America's economy suffered a mortal wound in September of 2008, but at that time we still had a chance. We could have made the deep cuts necessary, allowed the economy to fall into a short depression (maybe 3 to 5 years) and then let things recover naturally on a solid foundation with a federal budget surplus and shrinking national debt. That didn't happen though. Instead we had a weak president (George W. Bush) who would not allow the market to correct naturally, and pushed forward an economic bailout package that took us out of the frying pan and threw us directly into the fire, effectively postponing the inevitable depression and setting us up for a deeper correction later. Then we had a presidential election in November of 2008, and though neither front-running candidate was particularly desirable, the American people chose the worst one possible (Barack H. Obama). With that national choice, and the Democrat-controlled congress, the nation went full speed in the wrong direction, increasing the federal deficit and national debt by leaps and bounds, printing trillions of US dollars in funny-money based on nothing to back it, increasing taxes, and embarking on an unrealistically ambitious nationalized healthcare plan that will cost trillions of dollars. It was quite literally the worst thing to do, at the worst possible time, setting us up for the worst possible consequences. Those consequences are about to be realized in the months (not years) ahead. The year 2011 will mark the beginning of the end for the US economy and the US dollar. We are looking at a minimum inflation level of 10% -- that's a minimum! It could get worse -- much worse. Some estimates put it as high as 20%, but that's in a "controlled devaluation" of the dollar. As I said above, "controlled devaluations" usually spiral out of control in the end.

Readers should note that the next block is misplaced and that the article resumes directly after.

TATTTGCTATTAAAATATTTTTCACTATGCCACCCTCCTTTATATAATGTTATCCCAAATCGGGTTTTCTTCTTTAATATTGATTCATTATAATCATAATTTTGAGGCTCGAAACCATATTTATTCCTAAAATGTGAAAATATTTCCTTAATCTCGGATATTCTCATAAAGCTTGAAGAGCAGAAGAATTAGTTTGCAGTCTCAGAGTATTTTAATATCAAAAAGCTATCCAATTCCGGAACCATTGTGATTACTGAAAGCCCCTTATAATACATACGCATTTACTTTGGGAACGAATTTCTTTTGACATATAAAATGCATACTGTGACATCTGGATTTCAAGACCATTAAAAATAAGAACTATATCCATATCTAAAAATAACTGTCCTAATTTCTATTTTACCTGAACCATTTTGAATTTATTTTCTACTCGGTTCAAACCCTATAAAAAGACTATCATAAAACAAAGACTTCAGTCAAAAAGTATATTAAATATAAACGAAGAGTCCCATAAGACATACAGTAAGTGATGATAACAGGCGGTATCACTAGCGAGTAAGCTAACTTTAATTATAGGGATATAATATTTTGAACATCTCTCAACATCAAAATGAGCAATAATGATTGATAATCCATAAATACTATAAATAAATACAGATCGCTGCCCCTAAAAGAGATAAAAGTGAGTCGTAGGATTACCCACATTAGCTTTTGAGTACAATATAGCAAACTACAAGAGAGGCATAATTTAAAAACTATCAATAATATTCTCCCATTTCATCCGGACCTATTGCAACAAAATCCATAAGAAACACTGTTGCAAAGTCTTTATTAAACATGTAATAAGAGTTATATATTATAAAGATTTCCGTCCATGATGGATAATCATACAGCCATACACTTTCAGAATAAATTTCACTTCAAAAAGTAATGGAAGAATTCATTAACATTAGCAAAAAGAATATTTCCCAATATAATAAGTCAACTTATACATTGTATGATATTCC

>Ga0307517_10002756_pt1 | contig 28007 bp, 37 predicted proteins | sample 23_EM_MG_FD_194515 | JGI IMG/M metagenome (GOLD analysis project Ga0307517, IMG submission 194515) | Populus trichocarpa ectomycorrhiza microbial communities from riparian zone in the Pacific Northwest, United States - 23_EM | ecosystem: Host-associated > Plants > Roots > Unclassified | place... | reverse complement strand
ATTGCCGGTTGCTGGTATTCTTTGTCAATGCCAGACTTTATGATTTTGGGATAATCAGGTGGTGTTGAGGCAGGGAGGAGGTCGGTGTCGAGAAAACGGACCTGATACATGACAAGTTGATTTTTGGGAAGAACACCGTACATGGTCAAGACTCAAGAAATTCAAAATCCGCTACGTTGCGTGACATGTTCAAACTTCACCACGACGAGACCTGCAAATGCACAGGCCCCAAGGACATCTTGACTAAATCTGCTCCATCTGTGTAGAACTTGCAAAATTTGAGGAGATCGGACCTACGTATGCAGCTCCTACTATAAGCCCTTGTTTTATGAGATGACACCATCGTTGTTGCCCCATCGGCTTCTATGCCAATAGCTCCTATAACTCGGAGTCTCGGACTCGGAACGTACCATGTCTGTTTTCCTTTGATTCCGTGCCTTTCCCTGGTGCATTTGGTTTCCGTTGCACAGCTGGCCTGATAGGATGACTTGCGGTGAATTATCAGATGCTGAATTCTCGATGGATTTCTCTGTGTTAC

So what do we do? First as foremost, there is no need to panic. Trying to secure your wealth this late in the game is pointless. Do what you can, if you know how, but don't expect any miracles. Most of the multi-millionaires in this country left two years ago in 2009. If you're still here stateside, like me, you're in it for the long haul. So fasten your seat belts. Over the last two years many people have been stockpiling food rations, water jugs, gasoline and ammunition. That's nice if you're expecting a nuclear war, but that isn't going to help you for very long in a deep economic depression. While it's always good to have a small food pantry and water for short-term emergencies, keep in mind that no man is an island. No matter how much you stockpile, sooner or later you're going to run out. So the most important thing to do is network. That's right, it's time to figure out who you're going to trade and barter with. Start setting up trading networks within your local parishes. Get your parish pastor involved in helping you if you can. Perhaps he can set your trading groups up with a space in the church building where weekly swap meets can happen. Now when I say swap meets, I mean REAL swap meets involving REAL swapping - trading of goods and not just money. Homeshoolers are already well equipped for this sort of thing, whether they realize it or not. They have excellent networks already established. These people may very well become the backbone of a new trading economy.